Prophesy to the Breath
In 587 BCE, the military forces of King Nebuchadnezzer decimated Jerusalem and its temple, and forcibly deported its leading inhabitants to Babylon. For those in captivity, it seemed as if all had been lost. In lament they cried out, “our bones are dried up, and our hope is lost, we are completely cut off.”
Sequestered as they were from the life they knew- they began to think about what they’d done and left undone to cause such a calamity to happen. At this time many prophets arose, messengers of God, who sought to answer those questions. Their reactions and responses varied greatly. Often their proclamations were of judgement – a critique of how God’s people had behaved and a call to live differently.
Some blamed the apostate kings and leaders for their failure to govern with wisdom and justice. Others blamed the people for slipping into idolatry, for worshipping false gods and putting their faith in that which ultimately could not save them. Still others proclaimed that it was because the whole society had failed to care for the least among them – the widow, the orphan, the poor – contrary to God’s commands.
As good and as reasonable as those explanations were, none of them fully satisfied the question. Prophecies of judgement would not be enough. Thinking about what they’d done and left undone would not be enough. Placing blame would not be enough, if in the end they were not restored to the family of God.
They needed to remember who they were and whose they were.
Who God was and who God was calling them to be.
But in the midst of these dark times, the Spirit of the Lord gives the prophet Ezekiel a vision. A prophetic message, not of judgement, but of divine grace and deliverance.
The Lord sets him down in a valley of dry bones, a sea of devastation and death, as far as the eye can see. God asks him: “Can these bones live?” Can life, holy life, come out of all this ruin and loss? Ezekiel doesn’t know.
Then God says, “Prophesy to the bones, Ezekiel, and say to them: ‘O dry bones, hear the word of the Lord.’” And so Ezekiel does as he is told, and the bones begin to rattle and come together – and muscle and joints and flesh come upon them. And skin covers them, but there is no true life – only resuscitated corpses.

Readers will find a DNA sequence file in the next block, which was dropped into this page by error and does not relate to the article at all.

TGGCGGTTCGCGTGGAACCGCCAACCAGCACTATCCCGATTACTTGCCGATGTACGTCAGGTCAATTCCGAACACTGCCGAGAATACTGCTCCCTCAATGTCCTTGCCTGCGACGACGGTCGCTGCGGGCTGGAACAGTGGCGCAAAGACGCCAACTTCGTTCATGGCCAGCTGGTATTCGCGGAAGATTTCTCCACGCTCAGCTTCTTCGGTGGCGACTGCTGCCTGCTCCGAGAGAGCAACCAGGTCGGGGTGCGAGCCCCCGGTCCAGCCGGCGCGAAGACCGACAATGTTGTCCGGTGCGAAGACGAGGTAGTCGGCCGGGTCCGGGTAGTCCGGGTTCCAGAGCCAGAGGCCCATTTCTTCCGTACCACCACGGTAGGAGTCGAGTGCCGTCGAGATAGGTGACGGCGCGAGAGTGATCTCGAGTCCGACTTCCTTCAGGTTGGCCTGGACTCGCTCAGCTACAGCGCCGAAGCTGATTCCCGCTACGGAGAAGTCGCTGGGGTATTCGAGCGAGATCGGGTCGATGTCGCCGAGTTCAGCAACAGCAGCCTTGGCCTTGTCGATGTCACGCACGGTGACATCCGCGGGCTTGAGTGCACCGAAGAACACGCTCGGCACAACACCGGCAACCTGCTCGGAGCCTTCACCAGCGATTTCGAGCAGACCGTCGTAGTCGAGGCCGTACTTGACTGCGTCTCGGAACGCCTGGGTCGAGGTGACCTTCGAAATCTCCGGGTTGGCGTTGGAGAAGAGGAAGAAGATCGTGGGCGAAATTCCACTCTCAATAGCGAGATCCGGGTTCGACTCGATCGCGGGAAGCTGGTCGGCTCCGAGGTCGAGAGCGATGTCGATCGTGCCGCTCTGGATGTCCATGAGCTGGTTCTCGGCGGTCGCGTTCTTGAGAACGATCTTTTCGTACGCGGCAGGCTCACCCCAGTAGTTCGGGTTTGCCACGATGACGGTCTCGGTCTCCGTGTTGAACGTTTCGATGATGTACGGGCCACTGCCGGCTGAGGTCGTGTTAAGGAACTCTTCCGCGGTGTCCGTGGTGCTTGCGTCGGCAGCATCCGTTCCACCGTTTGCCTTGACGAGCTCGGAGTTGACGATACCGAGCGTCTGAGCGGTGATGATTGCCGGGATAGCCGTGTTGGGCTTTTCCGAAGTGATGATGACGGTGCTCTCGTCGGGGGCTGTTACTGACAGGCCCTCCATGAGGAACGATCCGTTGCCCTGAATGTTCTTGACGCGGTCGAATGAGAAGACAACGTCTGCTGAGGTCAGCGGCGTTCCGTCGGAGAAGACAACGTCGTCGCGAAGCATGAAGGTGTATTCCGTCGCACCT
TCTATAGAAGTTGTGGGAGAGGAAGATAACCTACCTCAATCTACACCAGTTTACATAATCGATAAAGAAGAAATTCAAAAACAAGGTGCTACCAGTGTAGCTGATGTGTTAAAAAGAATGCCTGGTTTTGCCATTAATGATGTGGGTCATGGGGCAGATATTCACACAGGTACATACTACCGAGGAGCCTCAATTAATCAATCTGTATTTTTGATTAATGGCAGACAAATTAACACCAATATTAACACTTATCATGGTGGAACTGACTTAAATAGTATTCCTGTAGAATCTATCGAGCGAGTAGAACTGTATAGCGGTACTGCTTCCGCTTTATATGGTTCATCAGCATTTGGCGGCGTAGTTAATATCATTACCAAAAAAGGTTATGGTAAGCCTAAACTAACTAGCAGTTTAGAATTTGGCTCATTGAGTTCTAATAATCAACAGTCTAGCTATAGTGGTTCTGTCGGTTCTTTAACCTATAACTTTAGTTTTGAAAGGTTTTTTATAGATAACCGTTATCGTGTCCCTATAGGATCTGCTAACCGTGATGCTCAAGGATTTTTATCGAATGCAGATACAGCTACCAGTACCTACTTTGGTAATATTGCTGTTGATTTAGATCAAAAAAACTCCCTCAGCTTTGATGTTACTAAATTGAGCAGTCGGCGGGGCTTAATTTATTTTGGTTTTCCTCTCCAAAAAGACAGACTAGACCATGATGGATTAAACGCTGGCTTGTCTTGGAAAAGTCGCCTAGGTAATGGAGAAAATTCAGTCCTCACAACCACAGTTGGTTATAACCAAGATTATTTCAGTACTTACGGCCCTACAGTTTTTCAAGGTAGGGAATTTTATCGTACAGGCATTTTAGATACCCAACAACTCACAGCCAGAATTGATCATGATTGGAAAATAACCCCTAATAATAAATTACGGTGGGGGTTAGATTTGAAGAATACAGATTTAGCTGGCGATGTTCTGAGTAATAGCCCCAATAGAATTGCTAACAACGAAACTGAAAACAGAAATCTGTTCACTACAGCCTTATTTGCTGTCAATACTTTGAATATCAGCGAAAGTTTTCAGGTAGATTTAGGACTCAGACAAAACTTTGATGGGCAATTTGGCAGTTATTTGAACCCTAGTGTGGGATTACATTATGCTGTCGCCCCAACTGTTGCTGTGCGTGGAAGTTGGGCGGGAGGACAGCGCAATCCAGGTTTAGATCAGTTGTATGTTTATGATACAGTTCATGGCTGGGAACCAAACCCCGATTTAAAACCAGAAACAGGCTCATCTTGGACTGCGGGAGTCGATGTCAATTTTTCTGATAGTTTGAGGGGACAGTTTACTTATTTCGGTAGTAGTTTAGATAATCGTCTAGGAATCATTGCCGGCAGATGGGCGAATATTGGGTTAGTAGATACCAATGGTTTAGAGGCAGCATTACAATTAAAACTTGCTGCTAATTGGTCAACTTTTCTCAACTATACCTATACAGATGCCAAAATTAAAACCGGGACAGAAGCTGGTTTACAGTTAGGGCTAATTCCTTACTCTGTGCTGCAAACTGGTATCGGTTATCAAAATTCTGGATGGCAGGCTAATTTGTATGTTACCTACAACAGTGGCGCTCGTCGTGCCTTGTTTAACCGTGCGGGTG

And then God says: “Prophesy to the breath, mortal, and say to the breath ‘Come from the four winds, O breath, and breathe upon these slain that they may live.’” Speak to the Spirit Ezekiel! Speak to the Spirit and let it fill them with life!”
Ezekiel does as God commands him, and the Spirit of God enters them, and they live, really live. A vast multitude, restored at last, to the family of God. Through this vision Ezekiel discovers a divine grace beyond his wildest imaginings.
The Breath of God that initiated the whole human enterprise by making humans from dust and filling them with life. The Spirit that hovered over the whole creation, the Spirit that led the slaves out of Egypt and delivered them home... That very same Spirit, that very same breath, now brings them out of death into life.
As we emerge from our quarantine exile, prophecies of judgement won’t be enough, if what we long for is to rejoin the family of God. As important as an honest reckoning is to our common life, we will not make proper meaning of this moment without divine grace, which God pours upon us even now. We will not learn the needed lessons without hope and faith and forgiveness.
We must remember who we are, and whose we are.
Who God is and who God is calling us to be.
I do not doubt our ability to reassemble the bones of our economy and wear again the skin of life we knew before. But will those bones live? Will that body have true life? Will we merely resuscitate the dead? Or be resurrected to new life in Jesus? If this is what you seek, for yourself and for the world God loves, dare to dream the vision of Ezekiel.
Prophesy to the breath! Prophesy to the life that is in you, and to the love of God for all people. Speak to the Spirit! Call it forth and receive it – in yourself, in your neighbor – and in every corner of creation!
Speak to the Spirit! And bear witness to all that is good: to kindness and humor, to collaboration and compromise, to self-giving and generosity. Sing out your joy wherever you may find it!
We are the family of God. A family governed by wisdom and truth, justice and mercy; a family governed by love. May we rejoin it with gladness and in hope.
The Reverend Canon Kathy Rock Pfister, Vicar